I was at a Mets game last night, and I think it was around the sixth inning when they commenced with the ritual shooting of the t-shirt gun. Call me a grinch, but I just don’t understand why it’s ever necessary to shoot a t-shirt out of a t-shirt gun into a horde of drunk people who are willing to fight for it. While we’re on the subject, I don’t understand why it’s ever necessary to be part of a horde of drunk people fighting to get at a t-shirt being catapulted at you from a t-shirt gun. I take it personally when someone shoots a t-shirt at me from a t-shirt gun. I think it seems aggressive. But, apparently, I’m in the minority. Where it is my impulse to duck or seek cover in the bathroom when this horrifying display of greed and hostility begins, everyone else seems so hell bent on getting a t-shirt in this manner that they are willing to claw eyes to do so. I saw three guys dive to the pavement—the concrete pavement—as part of this effort last night. If I had just landed on earth and witnessed this spectacle, I would probably be under the impression that this was the only way to acquire a t-shirt. That there were maybe five on the planet, they were a highly valued commodity, and that this was what you had to do if you wanted one.
What’s funny is that it’s NOT the only way to get a t-shirt. True, one of the few free ways to get a t-shirt. But, tell me, is it worth it? You don’t even know what shirt you’re actually diving for as it’s being hurled at you. You don’t know if it’s the right size. You’re at the baseball game, so clearly willing to invest a certain amount of money into your love for your team. This makes it hard for me believe that it is the price of the t-shirt that compels you to risk life, limb, and self-respect diving for the one coming out of the gun rather than paying for the one in the store. The only conclusion that I can come up with, therefore, is that you think that if you catch one, it somehow entitles you to bragging rights. I’m just unclear as to what it is you now feel you have the right to brag about. Certainly not owning the t-shirt because, as we’ve gone over, there are other, less stupid ways to go about getting one. When I posed the question to my friend, she responded, “People just like catching things—anything—at stadiums, and then telling people about it.” It was, in essence, the catching itself that they felt had earned them the privilege to showoff. The right to say, “I don’t have hands like tits.”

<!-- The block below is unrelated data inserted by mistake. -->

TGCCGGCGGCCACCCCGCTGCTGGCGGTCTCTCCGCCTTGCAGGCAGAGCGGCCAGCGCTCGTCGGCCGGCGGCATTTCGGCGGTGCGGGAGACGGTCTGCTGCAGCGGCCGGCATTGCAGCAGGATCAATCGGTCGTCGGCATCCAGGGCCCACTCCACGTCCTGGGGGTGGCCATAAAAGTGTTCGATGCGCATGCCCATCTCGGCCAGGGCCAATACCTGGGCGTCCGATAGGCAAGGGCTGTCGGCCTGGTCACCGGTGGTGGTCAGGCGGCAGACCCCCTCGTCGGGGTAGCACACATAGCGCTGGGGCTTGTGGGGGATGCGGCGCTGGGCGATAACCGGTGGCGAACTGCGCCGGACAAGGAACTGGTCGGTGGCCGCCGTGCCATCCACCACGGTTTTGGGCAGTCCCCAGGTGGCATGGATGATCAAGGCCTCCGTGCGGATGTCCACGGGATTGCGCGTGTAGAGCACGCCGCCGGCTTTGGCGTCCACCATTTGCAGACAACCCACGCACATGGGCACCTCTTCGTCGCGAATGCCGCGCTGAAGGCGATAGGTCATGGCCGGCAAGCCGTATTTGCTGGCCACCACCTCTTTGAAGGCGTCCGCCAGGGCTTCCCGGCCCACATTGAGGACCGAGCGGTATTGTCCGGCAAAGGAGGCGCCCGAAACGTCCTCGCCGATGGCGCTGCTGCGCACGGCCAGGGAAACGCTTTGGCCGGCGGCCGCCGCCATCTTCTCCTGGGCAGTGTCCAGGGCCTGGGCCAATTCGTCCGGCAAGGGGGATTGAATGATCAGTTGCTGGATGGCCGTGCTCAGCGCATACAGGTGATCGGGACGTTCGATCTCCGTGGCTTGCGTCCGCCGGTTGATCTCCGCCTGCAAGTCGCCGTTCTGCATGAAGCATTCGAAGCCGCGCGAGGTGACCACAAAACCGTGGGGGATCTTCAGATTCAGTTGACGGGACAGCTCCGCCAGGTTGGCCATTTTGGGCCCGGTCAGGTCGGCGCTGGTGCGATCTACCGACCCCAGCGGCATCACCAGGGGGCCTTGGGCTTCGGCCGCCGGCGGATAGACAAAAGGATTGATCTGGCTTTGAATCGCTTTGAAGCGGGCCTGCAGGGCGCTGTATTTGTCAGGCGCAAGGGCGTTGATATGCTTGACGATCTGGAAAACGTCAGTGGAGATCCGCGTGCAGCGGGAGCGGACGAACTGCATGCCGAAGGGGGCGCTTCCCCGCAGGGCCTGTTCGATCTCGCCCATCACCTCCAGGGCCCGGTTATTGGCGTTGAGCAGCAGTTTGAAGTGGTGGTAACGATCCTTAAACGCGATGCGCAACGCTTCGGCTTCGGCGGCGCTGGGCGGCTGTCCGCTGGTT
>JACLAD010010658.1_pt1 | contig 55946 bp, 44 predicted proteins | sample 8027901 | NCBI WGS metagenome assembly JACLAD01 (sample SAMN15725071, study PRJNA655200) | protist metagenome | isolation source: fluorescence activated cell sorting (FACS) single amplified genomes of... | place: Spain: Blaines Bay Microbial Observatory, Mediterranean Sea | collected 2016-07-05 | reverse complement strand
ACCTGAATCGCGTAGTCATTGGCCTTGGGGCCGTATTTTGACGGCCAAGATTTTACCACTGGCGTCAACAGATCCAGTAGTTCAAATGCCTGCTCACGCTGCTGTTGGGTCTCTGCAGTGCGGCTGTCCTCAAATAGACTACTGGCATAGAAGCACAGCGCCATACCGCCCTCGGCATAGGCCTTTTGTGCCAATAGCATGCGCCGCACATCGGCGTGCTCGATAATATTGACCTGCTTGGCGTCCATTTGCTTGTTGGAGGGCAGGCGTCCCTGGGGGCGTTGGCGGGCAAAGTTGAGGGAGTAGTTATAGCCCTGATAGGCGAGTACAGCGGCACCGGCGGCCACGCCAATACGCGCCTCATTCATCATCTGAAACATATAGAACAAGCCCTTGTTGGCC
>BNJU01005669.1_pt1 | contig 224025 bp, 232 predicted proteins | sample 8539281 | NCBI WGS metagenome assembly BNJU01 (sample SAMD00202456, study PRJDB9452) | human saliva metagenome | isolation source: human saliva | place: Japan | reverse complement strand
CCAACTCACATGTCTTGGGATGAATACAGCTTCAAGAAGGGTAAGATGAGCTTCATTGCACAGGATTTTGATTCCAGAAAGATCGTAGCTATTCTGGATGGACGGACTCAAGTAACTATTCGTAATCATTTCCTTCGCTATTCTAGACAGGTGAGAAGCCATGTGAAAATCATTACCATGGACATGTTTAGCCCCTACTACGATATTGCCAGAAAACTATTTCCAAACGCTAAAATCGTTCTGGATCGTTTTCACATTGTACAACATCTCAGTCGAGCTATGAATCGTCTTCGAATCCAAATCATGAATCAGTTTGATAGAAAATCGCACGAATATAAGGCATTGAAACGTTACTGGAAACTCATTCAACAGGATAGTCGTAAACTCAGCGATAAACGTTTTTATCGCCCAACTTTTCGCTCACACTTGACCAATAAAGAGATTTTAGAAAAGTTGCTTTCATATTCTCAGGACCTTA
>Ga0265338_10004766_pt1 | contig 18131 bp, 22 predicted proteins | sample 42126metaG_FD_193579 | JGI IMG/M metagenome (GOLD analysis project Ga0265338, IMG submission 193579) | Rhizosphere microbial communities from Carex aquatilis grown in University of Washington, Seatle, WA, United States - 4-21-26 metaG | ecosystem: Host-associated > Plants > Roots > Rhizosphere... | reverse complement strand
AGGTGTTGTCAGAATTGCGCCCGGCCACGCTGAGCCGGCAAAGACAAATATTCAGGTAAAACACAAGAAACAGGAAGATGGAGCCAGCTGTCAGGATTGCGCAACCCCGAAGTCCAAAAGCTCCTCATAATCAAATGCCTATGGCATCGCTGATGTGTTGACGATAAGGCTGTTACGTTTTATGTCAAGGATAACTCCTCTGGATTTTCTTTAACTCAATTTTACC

I have to admit. Maybe I’m slow, but this confused me still. Is the idea that if you catch something at the game, it is tantamount to having participated in the playing experience? You get, I assume, that the flying t-shirt bears no relation to the game that you’re watching, right? It actually doesn’t matter if you catch that flying t-shirt or not and, furthermore, I’m guessing it didn’t require a whole lot of skill. So I’m still unclear. What’s the purpose? As I pressed my friend on the issue, she stood firm by her initial assertion, repeating, “I’m telling you. People just love catching stuff at stadiums and then talking about it after.”